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Langford Webb, who had never had any suspicious spots or moles, first noticed a knot under his arm while bathing two years ago.

Published May 9th, 2019

Langford Webb, who had never had any suspicious spots or moles, first noticed a knot under his arm while bathing two years ago. The 70-year-old Wilmer resident and Marine Corps veteran sought treatment at a Veterans Administration facility in Biloxi, Miss.

The diagnosis of melanoma, the most lethal of skin cancers, was stunning. “The doctor looked at us and told us, ‘You have Stage 4 cancer,’” recalled his wife, Becky. “We just looked at each other and said, ‘Okay.’”

But there was hope for Webb, who has nine grandchildren and two great grandchildren. The doctor referred him to medical oncologist Dr. Art Frankel at USA Health Mitchell Cancer Institute, who prescribed two immunotherapy medications. “He had a dramatic response,” Frankel recalled.

Once Webb started treatment, he immediately returned to work at Webb’s His and Her Chop Shop in Mobile. Also, he and his wife are looking forward to dressing up as Santa and Mrs. Santa next Christmas, something they do each year as a gift to the community. “When he smiles, he looks so much like Santa,” she said.

In the past 10 years, scientific advances have transformed the treatment of melanoma, said Dr. Harrison Howard, surgical oncologist and associate professor of surgery at the Mitchell Cancer Institute. New medications and regimens have helped to increase the average five-year survival rate for Stage 4 melanoma patients from 5 percent to 55 percent often with little or no side effects, he told a recent audience at the Strada Patient Care Center in Mobile. Stage 4 indicates cancer that has spread to other sites in the body.

“We’ve seen remarkable advances,” Howard said. “The only meaningful treatment we had in 2009 was surgery.”

Immunotherapy introduced

Immunotherapy was introduced in the treatment of melanoma in 2010. When Ipilimumab, a monoclonal antibody that targets CTLA-4, was combined with surgery, five-year survival rates jumped to more than 40 percent. “The treatment affects your own immune system, so even when you’re not getting the drug, your immune system is trained to attack the cancer,” Howard explained.

Then came the next generation of drugs such as pembrolizumab, an anti-PD-1 checkpoint immunotherapy that supports the immune system’s response. Former President Jimmy Carter was given this treatment after his melanoma had spread to the liver and brain.

Howard was trained by melanoma experts – most notably the late Dr. Donald Morton at the John Wayne Cancer Institute in Santa Monica, Calif. Morton developed a technique called sentinel lymph node biopsy, which involved injecting dye into a patient’s tumor and tracing the spread pattern to the nearest lymph node.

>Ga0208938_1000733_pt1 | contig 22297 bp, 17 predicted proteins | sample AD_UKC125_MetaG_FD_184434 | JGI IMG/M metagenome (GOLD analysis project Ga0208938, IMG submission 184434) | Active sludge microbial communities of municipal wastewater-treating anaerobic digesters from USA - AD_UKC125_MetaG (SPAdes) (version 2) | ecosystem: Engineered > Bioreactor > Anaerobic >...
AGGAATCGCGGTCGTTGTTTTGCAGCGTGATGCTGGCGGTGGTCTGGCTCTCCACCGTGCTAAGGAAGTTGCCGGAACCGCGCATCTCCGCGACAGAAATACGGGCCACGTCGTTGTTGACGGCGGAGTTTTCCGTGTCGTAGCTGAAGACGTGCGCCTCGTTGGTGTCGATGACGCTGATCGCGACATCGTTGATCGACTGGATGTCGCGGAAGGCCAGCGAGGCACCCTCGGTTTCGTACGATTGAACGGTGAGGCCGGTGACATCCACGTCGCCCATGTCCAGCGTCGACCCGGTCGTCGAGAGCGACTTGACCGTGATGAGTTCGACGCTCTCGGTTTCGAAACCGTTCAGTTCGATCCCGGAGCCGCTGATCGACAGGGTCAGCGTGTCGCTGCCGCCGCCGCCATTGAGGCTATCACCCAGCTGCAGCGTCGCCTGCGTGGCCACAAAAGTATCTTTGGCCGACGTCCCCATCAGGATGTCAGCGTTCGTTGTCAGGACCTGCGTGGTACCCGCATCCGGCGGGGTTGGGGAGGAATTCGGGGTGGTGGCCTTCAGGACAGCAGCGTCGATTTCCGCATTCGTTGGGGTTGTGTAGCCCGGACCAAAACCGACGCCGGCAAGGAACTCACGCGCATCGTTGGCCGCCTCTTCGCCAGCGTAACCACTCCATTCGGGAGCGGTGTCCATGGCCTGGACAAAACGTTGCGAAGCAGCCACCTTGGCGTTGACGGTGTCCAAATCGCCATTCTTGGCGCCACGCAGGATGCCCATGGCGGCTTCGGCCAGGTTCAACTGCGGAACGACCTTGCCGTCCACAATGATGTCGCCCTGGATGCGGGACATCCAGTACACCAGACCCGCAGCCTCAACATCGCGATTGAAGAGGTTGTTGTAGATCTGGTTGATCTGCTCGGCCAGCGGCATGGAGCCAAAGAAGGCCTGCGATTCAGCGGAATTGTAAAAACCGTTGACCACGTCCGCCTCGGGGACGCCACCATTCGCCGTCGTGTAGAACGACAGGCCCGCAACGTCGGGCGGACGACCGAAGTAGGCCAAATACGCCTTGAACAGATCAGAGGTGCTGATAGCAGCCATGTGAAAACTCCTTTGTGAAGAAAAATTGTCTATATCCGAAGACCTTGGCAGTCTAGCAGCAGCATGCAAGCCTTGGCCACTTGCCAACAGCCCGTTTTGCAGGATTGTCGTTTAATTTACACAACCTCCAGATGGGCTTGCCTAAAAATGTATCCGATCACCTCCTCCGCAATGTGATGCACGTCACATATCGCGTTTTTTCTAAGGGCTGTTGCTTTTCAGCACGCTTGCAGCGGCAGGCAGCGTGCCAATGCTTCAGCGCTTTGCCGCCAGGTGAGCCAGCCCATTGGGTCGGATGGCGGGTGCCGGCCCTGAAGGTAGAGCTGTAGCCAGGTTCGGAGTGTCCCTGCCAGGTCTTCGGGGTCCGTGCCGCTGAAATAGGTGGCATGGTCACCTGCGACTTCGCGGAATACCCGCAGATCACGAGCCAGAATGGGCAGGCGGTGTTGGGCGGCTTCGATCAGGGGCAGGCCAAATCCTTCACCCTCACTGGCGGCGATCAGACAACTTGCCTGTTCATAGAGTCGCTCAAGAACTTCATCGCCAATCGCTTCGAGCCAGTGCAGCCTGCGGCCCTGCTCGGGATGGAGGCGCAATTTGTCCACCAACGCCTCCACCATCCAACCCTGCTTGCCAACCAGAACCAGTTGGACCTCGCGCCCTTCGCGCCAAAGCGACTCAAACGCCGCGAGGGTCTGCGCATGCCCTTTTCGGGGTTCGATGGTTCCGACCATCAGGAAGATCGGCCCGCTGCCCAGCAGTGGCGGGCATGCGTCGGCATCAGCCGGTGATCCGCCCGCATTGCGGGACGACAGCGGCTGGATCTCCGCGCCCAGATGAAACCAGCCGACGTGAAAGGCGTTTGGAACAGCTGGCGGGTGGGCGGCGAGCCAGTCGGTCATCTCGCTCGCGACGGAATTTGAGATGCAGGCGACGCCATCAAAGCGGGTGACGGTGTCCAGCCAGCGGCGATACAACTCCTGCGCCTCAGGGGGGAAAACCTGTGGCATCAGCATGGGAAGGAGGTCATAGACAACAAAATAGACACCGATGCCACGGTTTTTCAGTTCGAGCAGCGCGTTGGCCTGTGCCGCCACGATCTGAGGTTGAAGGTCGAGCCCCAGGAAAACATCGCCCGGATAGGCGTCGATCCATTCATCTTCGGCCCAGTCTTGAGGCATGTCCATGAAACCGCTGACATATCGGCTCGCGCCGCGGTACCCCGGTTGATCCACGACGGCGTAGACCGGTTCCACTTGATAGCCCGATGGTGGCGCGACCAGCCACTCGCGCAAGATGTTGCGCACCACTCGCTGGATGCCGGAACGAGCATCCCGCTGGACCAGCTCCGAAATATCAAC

Morton theorized correctly that this “sentinel” node acted as a gatekeeper for the spread of cancer, and that if it was found to be cancer-free, so would other, more distant nodes. The procedure he developed helped patients avoid unnecessary surgeries.

Howard brought this research interest in better therapies for melanoma when he joined USA Health in 2018. “Dr. Morton said that melanoma is the most malignant of cancers,” he said. “For small tumors, they can wreak real havoc.”

Research at Mitchell Cancer Institute

Scientists at Health Mitchell Cancer Institute are conducting basic scientific research to better understand skin cancer and find new ways to treat it. Frankel’s research, for instance, looks at microbiome signatures associated with a response to immunotherapy in melanoma patients.

Other scientific research has included studies on tanning practices, the effects of sunless tanning chemicals on cells and skin cancer prevention with the use of silver nanoparticles.

Skin cancer and prevention

Basal cell carcinoma and squamous cell carcinoma are by far the most common skin cancers. Melanoma, which forms in the skin cells that produce brown pigment, accounts for only 1 percent of skin cancers but causes the greatest number of skin cancer deaths.

The source of Webb’s melanoma is not known, doctors told him. But to prevent most skin cancers, healthcare providers urge people to limit their exposure to UV rays from the sun.

Howard recommends staying in the shade during midday hours, wearing a hat, wearing clothing that covers arms and legs, wearing sunglasses and applying broad-spectrum sunscreen with an SPF of 30 or higher, and reapplying every two to three hours. Other recommendations: Avoid the use of tanning beds or sun lamps. Visit a dermatologist for a skin screening yearly to watch for changes in moles and other skin spots.

Kristen DeLaney of Mobile, a two-time melanoma survivor, is active in spreading the word about prevention. She was diagnosed as a college freshman after she had a mole removed from her chest. Fifteen years later, she found a light pink bump on her calf, which brought about a wide excision on her leg and skin grafts to repair the damage. She initially sought treatment out of state, before the Mitchell Cancer Institute developed its expertise in melanoma and was designated a Melanoma Center for Excellence.

Now she is cancer-free.

“I am grateful for the Mitchell Cancer Institute and all it is doing in the fight against cancer,” said DeLaney. “MCI is not only on the cutting edge of cancer treatment and research, but it is also raising cancer awareness in our community.”

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